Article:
The Mudcat Café TM
Thread #10065   Message #2323926
Posted By: GUEST,NormanG
24-Apr-08 - 02:47 AM
Thread Name: Lyr ADD: The Renegade (Ian Tyson)-Native words
Subject: RE: Lyr Req: The Renegade (Ian Tyson)
I've been looking for the Native words within "The Renegade" since I first got the album around 1970! So excuse me for posting this more than a decade after an earlier poster (Les Blank) made a good stab at the words and meanings. Allow me to comment/update.

First off, it seems that Ian was using Chinook jargon which is not really the language of one particular tribe (though there is a Chinook tribe)but was the lingua franca along the coast in the heyday of early trading. This would have been an odd choice for the renegade to use in addressing his mother (as he does in the first line of the chorus) but what the heck, poetic license forgivable in a truly great song way ahead of its time in a white man's sympathetic rendering of Native struggles!

Okay, so the first word in the chorus is Kla'-How-Ya, a very well known greeting both when meeting and when departing. In this case it would be "farewell mother"

Later on in the chorus, it goes, And I'll hunt my own..." For years I assumed I was hearing "knowledge" and it still sure sounds like that on careful listening. Given that the story takes place during the era of forced residential schooling, that would make sense. But, there is a Chinook word, probably borrowed from the Nuu-Chah-nulth (formerly Nootka) language, "Mah´-witsh" which means deer and that would make fit well.Remember that one of the many infringemnets on Natives was that they were supposedly under the hunting lawsof the white governments (Canadian legal cases have to an extent restored such hunting rights)

The potlatch - which the 1997 poster said was "a campfire or elders meeting" was enormously more than that. It was one of the great events and institutions of life among the coastal tribes. There is a pretty good article on Wikipedia about this event. A key point is that in the 1880s the Canadian government enacted a law forbidding potlatching. Hence, the fires of the potlatch, being all scattered into ashes. The ban stayed on until 1951! Today, potlatching is once again thriving especially among the Kwa'kwa'la speakers of Northern Vancouver Island.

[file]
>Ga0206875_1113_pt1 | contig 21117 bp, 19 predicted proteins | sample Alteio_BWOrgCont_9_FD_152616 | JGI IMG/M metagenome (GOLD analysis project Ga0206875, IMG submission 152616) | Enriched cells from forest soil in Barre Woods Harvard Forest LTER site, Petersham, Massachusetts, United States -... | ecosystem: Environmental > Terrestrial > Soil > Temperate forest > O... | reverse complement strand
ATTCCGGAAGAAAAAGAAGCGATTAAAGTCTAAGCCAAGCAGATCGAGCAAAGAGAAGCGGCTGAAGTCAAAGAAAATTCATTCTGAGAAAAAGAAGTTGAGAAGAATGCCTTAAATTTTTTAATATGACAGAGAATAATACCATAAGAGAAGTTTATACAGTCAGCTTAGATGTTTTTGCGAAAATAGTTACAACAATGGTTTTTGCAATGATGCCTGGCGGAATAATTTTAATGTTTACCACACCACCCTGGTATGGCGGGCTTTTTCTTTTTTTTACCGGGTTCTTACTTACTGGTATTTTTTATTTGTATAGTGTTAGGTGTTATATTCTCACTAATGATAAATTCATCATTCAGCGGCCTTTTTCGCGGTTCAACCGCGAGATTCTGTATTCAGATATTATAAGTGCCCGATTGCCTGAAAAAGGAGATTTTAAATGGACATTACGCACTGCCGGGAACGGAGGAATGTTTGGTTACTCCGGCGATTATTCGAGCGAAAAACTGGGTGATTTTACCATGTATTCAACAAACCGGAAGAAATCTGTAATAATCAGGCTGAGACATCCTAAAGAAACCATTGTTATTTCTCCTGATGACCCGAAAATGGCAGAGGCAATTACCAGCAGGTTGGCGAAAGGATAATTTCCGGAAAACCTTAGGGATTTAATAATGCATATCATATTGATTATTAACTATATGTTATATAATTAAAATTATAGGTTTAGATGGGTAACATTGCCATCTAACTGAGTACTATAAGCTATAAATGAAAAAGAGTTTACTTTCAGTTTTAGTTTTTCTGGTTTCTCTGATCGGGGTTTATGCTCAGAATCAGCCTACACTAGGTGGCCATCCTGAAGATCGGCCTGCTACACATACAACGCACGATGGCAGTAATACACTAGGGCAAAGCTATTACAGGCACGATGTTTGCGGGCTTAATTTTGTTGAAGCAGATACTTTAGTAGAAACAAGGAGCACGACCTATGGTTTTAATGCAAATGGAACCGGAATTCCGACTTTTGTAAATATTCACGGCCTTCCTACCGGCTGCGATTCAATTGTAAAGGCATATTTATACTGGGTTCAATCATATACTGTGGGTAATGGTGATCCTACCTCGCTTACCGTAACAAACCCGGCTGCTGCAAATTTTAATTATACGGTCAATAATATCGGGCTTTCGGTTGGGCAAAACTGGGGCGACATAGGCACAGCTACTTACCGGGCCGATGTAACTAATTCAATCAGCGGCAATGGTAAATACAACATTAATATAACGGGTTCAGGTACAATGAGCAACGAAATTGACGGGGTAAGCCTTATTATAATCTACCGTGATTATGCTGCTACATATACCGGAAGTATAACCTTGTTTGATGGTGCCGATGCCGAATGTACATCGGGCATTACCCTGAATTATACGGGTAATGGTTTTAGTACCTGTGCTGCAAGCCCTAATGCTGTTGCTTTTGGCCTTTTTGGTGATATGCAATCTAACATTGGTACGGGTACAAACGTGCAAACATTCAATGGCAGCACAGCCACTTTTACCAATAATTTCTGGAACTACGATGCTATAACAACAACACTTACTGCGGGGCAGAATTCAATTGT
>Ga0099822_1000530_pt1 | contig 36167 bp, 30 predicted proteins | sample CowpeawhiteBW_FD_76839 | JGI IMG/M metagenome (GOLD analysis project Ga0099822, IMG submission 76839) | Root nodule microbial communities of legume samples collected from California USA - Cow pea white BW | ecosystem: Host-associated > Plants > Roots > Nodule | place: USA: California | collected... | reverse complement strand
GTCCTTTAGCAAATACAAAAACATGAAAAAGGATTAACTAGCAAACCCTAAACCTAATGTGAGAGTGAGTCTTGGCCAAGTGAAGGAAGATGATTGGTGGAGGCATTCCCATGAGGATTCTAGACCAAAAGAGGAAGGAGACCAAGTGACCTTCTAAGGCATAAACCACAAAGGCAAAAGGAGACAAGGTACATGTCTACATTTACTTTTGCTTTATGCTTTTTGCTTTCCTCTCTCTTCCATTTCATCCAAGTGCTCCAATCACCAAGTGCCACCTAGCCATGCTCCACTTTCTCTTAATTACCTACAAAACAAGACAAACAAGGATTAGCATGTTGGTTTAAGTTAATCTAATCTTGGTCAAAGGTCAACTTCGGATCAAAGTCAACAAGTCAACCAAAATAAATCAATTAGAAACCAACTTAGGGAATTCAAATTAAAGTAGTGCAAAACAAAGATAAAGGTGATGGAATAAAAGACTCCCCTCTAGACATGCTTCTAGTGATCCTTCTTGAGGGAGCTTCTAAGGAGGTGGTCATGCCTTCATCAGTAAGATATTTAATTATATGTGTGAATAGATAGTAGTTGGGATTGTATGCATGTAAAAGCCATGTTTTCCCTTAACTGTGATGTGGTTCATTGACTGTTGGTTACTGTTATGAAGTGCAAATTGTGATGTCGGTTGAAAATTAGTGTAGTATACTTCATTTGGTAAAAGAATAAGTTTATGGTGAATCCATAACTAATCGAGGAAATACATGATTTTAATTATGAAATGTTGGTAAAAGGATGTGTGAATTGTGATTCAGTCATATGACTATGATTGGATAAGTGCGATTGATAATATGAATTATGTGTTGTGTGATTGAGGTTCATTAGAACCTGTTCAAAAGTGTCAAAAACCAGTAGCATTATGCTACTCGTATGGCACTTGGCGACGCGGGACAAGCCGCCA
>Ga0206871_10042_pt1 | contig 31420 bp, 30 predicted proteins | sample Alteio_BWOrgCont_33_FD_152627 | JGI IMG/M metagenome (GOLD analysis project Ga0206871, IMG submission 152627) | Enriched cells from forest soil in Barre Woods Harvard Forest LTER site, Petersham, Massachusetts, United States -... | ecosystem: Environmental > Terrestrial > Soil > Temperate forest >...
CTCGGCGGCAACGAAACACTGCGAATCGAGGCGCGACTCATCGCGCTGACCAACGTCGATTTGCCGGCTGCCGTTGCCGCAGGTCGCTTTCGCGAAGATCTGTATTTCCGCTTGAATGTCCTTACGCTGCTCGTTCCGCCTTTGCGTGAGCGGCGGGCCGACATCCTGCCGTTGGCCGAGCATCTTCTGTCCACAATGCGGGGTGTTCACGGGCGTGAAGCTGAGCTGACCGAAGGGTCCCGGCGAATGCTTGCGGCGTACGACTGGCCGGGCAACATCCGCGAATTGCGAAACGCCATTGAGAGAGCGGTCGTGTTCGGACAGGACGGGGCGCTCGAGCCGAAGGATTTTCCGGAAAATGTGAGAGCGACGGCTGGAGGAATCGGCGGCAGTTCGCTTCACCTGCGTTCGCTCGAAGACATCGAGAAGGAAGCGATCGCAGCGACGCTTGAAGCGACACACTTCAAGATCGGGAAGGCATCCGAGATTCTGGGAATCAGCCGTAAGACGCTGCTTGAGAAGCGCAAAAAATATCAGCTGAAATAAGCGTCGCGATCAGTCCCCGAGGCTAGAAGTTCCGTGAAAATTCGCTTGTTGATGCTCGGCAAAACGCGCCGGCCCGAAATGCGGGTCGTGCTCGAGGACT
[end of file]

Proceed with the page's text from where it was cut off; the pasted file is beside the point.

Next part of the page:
The earlier poster just gave the phonetic pronunciation for the second line of the second verse, "A-se-chi-tama-now is the evil ones remains." He guessed that it might mean "covers the ground". Far more likely the phrase is "masachie tamahnous" which refers to witchcraft or necromancy. Here, this idea of lingering evil meant, no doubt, the evil non-Natives who were taking over the land and eroding the spirit of the Natives.

Of course, it would be best if Ian Tyson could be accessed to confirm what he really wrote - I've tried that numerous times, even meeting him as he left a show in eastern Canada many moons ago but to my query "what were those words" he just gave a wry and good natured smile.